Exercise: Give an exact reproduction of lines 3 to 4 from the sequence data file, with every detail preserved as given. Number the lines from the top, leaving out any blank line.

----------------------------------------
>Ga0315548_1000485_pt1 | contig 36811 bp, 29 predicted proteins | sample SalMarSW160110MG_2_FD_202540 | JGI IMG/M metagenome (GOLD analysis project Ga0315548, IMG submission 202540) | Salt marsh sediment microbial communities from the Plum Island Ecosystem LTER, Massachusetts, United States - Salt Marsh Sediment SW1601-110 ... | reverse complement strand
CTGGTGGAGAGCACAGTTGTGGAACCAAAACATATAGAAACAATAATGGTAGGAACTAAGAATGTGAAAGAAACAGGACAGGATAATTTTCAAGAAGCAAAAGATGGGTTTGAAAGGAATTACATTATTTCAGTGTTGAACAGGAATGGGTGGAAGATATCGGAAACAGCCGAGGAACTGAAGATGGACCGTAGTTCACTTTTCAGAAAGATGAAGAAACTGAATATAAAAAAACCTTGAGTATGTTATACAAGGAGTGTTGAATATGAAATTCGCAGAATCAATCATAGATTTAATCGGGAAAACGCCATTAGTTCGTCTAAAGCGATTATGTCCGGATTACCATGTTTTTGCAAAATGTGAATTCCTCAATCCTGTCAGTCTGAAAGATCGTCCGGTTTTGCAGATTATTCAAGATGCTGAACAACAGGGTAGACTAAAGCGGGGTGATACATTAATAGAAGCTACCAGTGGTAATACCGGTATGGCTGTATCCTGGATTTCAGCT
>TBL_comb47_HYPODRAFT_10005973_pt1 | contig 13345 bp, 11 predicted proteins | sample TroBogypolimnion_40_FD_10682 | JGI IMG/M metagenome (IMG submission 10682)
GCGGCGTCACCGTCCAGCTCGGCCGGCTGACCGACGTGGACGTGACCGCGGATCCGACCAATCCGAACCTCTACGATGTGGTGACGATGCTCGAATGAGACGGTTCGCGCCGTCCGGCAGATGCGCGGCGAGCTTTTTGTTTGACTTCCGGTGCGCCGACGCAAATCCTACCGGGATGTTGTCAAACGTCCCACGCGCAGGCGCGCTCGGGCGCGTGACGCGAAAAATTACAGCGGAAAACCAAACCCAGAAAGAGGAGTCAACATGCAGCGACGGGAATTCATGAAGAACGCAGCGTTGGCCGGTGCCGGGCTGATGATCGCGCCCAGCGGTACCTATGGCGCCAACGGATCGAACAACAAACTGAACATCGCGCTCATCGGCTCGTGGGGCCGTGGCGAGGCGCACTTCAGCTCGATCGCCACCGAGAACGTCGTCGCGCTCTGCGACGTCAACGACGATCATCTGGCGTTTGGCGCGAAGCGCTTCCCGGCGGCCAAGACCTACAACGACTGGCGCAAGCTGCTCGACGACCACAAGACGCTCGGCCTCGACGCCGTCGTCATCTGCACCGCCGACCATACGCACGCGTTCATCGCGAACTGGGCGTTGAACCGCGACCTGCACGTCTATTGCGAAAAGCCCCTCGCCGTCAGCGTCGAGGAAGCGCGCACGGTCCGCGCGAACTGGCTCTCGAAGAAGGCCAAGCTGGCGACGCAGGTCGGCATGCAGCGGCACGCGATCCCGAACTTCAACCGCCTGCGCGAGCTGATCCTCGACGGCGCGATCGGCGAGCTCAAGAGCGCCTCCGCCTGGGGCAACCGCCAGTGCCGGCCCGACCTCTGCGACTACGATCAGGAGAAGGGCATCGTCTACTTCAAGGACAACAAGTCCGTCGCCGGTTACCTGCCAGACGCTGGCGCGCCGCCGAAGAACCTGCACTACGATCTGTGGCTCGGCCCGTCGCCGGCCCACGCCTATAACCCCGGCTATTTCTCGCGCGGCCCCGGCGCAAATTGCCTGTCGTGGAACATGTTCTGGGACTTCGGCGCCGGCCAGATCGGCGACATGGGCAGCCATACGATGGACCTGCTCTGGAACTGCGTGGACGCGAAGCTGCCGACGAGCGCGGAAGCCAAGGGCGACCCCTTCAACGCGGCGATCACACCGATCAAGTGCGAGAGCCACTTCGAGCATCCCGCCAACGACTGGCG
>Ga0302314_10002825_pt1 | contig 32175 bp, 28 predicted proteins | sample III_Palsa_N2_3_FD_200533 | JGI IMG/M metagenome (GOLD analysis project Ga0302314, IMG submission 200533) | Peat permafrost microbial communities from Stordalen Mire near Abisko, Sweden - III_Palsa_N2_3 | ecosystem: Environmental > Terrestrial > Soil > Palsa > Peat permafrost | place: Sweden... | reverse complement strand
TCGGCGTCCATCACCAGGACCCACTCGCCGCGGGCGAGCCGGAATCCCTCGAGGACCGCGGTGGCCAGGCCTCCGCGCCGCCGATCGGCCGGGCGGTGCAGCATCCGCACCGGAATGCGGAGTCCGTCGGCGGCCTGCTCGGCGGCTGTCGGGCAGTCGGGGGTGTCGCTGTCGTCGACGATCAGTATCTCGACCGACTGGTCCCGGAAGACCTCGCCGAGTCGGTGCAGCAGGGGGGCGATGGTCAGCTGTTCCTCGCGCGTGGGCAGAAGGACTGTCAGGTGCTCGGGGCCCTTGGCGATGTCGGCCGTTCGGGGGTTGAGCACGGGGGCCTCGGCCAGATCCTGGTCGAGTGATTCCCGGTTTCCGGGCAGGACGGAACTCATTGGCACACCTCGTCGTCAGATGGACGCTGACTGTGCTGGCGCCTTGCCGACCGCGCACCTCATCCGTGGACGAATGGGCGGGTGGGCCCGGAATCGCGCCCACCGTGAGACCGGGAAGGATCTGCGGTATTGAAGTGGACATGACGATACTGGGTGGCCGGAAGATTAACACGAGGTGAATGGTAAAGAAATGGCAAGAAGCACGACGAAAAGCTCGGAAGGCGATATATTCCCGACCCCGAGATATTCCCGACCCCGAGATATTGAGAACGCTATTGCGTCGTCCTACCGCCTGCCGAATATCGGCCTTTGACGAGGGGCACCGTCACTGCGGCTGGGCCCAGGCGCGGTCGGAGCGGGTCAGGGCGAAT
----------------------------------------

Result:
>TBL_comb47_HYPODRAFT_10005973_pt1 | contig 13345 bp, 11 predicted proteins | sample TroBogypolimnion_40_FD_10682 | JGI IMG/M metagenome (IMG submission 10682)
GCGGCGTCACCGTCCAGCTCGGCCGGCTGACCGACGTGGACGTGACCGCGGATCCGACCAATCCGAACCTCTACGATGTGGTGACGATGCTCGAATGAGACGGTTCGCGCCGTCCGGCAGATGCGCGGCGAGCTTTTTGTTTGACTTCCGGTGCGCCGACGCAAATCCTACCGGGATGTTGTCAAACGTCCCACGCGCAGGCGCGCTCGGGCGCGTGACGCGAAAAATTACAGCGGAAAACCAAACCCAGAAAGAGGAGTCAACATGCAGCGACGGGAATTCATGAAGAACGCAGCGTTGGCCGGTGCCGGGCTGATGATCGCGCCCAGCGGTACCTATGGCGCCAACGGATCGAACAACAAACTGAACATCGCGCTCATCGGCTCGTGGGGCCGTGGCGAGGCGCACTTCAGCTCGATCGCCACCGAGAACGTCGTCGCGCTCTGCGACGTCAACGACGATCATCTGGCGTTTGGCGCGAAGCGCTTCCCGGCGGCCAAGACCTACAACGACTGGCGCAAGCTGCTCGACGACCACAAGACGCTCGGCCTCGACGCCGTCGTCATCTGCACCGCCGACCATACGCACGCGTTCATCGCGAACTGGGCGTTGAACCGCGACCTGCACGTCTATTGCGAAAAGCCCCTCGCCGTCAGCGTCGAGGAAGCGCGCACGGTCCGCGCGAACTGGCTCTCGAAGAAGGCCAAGCTGGCGACGCAGGTCGGCATGCAGCGGCACGCGATCCCGAACTTCAACCGCCTGCGCGAGCTGATCCTCGACGGCGCGATCGGCGAGCTCAAGAGCGCCTCCGCCTGGGGCAACCGCCAGTGCCGGCCCGACCTCTGCGACTACGATCAGGAGAAGGGCATCGTCTACTTCAAGGACAACAAGTCCGTCGCCGGTTACCTGCCAGACGCTGGCGCGCCGCCGAAGAACCTGCACTACGATCTGTGGCTCGGCCCGTCGCCGGCCCACGCCTATAACCCCGGCTATTTCTCGCGCGGCCCCGGCGCAAATTGCCTGTCGTGGAACATGTTCTGGGACTTCGGCGCCGGCCAGATCGGCGACATGGGCAGCCATACGATGGACCTGCTCTGGAACTGCGTGGACGCGAAGCTGCCGACGAGCGCGGAAGCCAAGGGCGACCCCTTCAACGCGGCGATCACACCGATCAAGTGCGAGAGCCACTTCGAGCATCCCGCCAACGACTGGCG